From Our Editors
In the decade following the end of the Great War, America sunk into a profound sense of disillusionment. While Americans became obsessed with the pursuit of glamour and riches, the roaring 20s were also driven by a sense of despair and moral failure - by a widespread sentiment that the world and the country were unable to deliver what they had promised. The period comes alive in F. Scott Fitzger...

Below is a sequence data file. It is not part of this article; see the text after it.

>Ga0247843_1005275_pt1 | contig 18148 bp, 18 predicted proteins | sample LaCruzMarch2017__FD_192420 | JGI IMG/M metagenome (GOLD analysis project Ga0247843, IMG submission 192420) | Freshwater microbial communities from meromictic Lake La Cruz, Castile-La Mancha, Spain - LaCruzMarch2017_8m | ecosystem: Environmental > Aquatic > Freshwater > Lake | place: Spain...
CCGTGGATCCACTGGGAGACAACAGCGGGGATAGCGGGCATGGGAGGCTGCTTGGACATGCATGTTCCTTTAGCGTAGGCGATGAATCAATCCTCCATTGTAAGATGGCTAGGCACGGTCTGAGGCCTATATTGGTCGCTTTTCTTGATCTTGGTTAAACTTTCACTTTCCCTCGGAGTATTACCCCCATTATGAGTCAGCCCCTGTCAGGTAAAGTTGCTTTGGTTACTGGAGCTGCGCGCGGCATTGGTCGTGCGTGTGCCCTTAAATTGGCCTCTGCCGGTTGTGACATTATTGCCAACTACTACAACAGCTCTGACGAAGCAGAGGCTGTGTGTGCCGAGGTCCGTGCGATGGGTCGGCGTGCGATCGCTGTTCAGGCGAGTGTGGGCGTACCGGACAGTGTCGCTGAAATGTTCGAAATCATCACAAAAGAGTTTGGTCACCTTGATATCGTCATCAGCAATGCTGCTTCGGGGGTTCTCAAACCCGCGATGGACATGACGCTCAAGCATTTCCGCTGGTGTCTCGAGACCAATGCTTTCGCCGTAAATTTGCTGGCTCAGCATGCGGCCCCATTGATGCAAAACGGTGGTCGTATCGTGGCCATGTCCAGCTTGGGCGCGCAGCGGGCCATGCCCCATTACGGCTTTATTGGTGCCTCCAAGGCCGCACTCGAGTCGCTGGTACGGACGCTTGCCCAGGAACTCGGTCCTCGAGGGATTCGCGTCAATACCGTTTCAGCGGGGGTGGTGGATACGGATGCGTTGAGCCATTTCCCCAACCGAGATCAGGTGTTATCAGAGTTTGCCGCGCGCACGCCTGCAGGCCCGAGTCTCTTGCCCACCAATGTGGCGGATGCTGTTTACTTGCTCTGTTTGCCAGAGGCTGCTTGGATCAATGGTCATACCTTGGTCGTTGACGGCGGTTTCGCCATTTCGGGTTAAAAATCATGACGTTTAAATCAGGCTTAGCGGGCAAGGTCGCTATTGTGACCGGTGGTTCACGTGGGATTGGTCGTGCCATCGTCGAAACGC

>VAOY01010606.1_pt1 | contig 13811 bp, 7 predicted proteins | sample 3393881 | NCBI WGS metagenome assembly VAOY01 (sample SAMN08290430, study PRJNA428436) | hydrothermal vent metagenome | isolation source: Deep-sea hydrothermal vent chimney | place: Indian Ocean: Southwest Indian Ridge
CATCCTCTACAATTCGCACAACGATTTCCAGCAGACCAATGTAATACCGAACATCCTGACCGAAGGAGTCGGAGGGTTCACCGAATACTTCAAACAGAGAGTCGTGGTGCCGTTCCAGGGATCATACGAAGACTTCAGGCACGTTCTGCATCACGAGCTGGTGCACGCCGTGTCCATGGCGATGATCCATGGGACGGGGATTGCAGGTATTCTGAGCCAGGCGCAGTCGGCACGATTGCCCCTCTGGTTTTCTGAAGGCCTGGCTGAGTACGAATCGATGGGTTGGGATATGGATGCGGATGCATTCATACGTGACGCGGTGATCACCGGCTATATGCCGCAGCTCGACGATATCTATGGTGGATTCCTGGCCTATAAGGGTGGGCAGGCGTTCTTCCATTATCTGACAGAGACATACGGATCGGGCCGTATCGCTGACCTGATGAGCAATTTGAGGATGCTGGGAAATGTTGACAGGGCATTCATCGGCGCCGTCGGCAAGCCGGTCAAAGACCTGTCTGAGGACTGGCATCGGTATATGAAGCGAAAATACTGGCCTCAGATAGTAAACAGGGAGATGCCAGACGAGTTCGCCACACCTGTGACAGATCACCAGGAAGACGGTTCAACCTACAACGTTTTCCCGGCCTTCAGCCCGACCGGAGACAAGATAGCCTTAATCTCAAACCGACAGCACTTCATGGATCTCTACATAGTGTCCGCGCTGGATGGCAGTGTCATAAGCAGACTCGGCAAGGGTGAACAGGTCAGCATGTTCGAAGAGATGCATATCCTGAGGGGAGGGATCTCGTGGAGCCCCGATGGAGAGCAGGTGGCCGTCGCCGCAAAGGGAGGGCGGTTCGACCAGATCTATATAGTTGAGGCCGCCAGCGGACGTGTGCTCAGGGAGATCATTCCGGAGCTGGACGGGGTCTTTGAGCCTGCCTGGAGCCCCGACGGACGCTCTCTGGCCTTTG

From the Jacket
In The Great Gatsby Fitzgerald brilliantly captures both the disillusion of post-war America and the moral failure of a society obsessed with wealth and status. But he does more than render the essence of a particular time and place, for in chronicling Gatsby’s tragic pursuit of his dream, Fitzgerald recreates the universal conflict between illusion and reality.